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This is the life story of Dorothy (Dotty) Grimler Eger. Dotty was diagnosed with Parkinson’s Disease (PD) at age 39 and survived with the disease for 37 years. As the disease reached its inevitable intrusion on her health, she was deemed a candidate for the highly touted “deep brain electrode stimulation” surgery. The surgery was carried out at the prestigious Pennsylvania Hospital, the teaching hospital for the University of Pennsylvania, by a neurosurgeon who had performed over 300 of the operations. Following the surgery, the stimulators were turned on and over the next four weeks she experienced periods of sleep and being awake, with the awake periods being irrational. Finally, after her last of several hospital admissions, while she was semi-comatose, the head of the university of Pennsylvania Neurology Department, announced that for some reason unrelated to the surgery, her PD conditions had progressed to the last stage and that they could do nothing further for her. She was being discharged, in other words, sent home to die.

On leaving the hospital her husband and son, over the strenuous objection of her neurosurgeon, insisted that the stimulators be switched off. After arriving home, over the next few days it was almost like someone had thrown a switch, which in fact they had. She immediately began to recover and eventually reached pre-surgery conditions and survived for over another year before the disease finally caused her death.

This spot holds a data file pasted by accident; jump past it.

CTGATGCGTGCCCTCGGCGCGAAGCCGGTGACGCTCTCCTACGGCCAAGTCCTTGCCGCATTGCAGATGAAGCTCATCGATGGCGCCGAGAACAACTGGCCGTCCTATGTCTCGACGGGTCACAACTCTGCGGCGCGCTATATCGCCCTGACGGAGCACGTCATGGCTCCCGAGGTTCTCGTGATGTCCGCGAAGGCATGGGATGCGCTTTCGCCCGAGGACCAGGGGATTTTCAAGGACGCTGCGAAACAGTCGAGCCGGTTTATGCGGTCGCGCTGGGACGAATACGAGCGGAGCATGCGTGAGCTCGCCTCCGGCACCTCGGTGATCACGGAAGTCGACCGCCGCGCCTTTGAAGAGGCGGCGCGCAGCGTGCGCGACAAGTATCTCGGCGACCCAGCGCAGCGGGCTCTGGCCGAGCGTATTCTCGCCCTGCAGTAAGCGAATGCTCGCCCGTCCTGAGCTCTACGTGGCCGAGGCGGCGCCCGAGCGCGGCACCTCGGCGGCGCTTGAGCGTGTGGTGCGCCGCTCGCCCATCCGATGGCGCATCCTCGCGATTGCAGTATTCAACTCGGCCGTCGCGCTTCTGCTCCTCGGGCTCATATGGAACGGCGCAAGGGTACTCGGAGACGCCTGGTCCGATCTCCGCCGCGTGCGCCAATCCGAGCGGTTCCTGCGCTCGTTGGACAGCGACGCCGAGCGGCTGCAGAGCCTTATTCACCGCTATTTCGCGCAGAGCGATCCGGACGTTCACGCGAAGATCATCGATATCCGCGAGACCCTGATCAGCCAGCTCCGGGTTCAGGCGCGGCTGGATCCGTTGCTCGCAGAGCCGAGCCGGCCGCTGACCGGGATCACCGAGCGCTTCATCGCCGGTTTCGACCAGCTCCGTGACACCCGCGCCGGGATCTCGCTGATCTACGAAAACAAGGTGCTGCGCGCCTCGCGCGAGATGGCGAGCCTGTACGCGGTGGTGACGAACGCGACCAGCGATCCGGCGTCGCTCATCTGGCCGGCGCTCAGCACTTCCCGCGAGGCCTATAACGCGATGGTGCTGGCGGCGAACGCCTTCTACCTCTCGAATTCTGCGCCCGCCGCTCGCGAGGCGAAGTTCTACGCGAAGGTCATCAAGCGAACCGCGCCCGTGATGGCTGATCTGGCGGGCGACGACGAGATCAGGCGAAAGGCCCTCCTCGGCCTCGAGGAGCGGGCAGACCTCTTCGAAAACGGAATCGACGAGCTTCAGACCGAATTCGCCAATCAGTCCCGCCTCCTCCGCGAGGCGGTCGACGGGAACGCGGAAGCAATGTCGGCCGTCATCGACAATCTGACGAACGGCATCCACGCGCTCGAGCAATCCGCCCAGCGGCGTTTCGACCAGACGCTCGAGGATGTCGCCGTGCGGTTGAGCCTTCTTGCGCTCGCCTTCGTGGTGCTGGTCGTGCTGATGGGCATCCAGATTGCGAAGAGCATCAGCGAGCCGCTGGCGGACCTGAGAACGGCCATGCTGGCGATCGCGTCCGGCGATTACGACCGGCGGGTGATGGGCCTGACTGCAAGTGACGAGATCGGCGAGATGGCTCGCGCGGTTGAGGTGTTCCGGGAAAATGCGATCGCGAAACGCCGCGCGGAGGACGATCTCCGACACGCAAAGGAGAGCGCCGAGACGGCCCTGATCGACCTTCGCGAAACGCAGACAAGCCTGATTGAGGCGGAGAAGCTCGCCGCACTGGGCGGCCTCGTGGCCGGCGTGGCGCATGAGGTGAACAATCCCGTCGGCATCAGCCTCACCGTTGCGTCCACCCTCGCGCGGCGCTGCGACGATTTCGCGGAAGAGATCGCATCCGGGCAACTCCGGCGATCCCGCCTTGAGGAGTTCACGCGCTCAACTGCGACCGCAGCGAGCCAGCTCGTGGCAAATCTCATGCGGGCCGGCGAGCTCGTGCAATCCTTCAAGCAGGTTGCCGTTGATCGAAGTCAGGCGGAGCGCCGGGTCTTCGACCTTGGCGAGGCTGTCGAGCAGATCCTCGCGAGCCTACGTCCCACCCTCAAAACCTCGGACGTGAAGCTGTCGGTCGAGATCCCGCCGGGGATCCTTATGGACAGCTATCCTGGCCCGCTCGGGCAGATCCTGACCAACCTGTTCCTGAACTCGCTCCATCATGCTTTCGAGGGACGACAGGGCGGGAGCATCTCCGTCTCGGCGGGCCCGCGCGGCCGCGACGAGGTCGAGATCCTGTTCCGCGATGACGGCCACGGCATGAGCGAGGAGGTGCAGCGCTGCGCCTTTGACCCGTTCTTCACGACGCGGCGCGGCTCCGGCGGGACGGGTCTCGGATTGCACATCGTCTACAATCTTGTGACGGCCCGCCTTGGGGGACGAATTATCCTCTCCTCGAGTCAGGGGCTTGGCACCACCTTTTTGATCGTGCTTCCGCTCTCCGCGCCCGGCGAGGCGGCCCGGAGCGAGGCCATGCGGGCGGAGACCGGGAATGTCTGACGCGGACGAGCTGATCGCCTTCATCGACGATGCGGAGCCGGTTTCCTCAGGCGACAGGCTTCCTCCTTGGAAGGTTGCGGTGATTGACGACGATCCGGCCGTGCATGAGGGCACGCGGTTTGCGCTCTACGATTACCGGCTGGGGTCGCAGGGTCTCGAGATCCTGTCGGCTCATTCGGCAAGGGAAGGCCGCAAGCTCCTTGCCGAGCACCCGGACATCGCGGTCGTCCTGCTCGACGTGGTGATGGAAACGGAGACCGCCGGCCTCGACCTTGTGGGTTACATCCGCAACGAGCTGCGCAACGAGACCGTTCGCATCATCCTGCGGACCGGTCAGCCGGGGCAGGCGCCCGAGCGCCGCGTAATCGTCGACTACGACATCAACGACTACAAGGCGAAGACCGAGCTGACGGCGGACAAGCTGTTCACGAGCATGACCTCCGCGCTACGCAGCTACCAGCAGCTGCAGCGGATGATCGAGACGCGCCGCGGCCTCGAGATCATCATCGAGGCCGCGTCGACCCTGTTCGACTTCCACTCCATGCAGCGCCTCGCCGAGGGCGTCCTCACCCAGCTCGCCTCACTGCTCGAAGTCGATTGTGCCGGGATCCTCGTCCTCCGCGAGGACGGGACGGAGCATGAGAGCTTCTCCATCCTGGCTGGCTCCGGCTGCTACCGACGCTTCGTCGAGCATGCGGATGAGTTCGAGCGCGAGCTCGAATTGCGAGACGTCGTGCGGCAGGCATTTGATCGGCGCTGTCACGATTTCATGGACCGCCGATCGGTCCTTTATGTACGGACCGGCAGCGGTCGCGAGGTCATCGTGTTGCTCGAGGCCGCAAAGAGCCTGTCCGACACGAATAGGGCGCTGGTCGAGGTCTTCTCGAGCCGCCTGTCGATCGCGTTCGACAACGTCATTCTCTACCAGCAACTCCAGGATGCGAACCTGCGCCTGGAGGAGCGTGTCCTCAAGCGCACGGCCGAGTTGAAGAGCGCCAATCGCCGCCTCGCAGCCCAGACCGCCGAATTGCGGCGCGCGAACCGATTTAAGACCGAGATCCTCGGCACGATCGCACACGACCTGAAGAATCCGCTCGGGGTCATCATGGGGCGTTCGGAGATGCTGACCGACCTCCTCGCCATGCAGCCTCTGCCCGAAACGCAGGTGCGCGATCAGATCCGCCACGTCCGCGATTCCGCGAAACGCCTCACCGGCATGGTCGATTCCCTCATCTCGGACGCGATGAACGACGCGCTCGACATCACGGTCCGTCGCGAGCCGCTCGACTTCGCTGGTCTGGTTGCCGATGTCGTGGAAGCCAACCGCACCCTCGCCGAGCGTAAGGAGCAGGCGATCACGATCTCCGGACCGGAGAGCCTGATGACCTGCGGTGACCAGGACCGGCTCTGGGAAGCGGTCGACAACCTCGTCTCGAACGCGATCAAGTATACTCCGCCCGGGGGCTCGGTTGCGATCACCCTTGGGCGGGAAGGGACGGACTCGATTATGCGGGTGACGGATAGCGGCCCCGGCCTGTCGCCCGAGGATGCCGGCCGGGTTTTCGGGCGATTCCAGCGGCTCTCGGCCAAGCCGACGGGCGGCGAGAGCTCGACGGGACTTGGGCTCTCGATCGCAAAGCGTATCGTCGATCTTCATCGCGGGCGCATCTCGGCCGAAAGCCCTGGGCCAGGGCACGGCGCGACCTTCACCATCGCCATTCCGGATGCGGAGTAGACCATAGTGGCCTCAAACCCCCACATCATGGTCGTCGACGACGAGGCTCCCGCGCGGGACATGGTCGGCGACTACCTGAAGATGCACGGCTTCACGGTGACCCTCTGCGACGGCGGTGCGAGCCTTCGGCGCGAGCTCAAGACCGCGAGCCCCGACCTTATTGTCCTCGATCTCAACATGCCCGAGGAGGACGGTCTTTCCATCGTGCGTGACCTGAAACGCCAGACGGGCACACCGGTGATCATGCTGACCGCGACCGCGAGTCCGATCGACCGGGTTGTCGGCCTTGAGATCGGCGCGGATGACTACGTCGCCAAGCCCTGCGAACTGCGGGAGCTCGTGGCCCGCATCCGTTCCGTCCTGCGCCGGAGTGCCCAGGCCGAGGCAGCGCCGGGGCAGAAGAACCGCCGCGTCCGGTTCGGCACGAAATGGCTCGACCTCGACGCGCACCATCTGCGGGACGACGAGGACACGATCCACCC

I am the author of her story and also her husband. I am writing this book as a tribute to a beautiful, vibrant, courageous lady who endured 37 years of the disease, raised seven children during this time, was active in school and church affairs, and was able to experience foreign travel to all parts of the globe over this time, and in the end suffered indescribable mental and physical suffering as a result of the deep brain surgery.

It is also my hope that while every PD patient will suffer different conditions and longevity, Dotty’s survival for 37 years will provide hope and encouragement for newly diagnosed PD patients and their caregivers.

Dotty ultimately experienced almost all of the multiple physical and mental disabilities the disease can deliver. I have tried in this book to describe the onset of these conditions, how they manifested themselves, and how we eventually coped with them, which should be helpful to other PD patients and their caregivers as they experience similar conditions.

Lastly, while the surgery failed Dotty, it has obviously provided a reversal of the disease for many patients. Pennsylvania Hospital claims her experience is unique, as does the Medtronic Corporation, the developer of the procedure, who I contacted about its failure in Dotty’s case.

Dorothy As a Teenager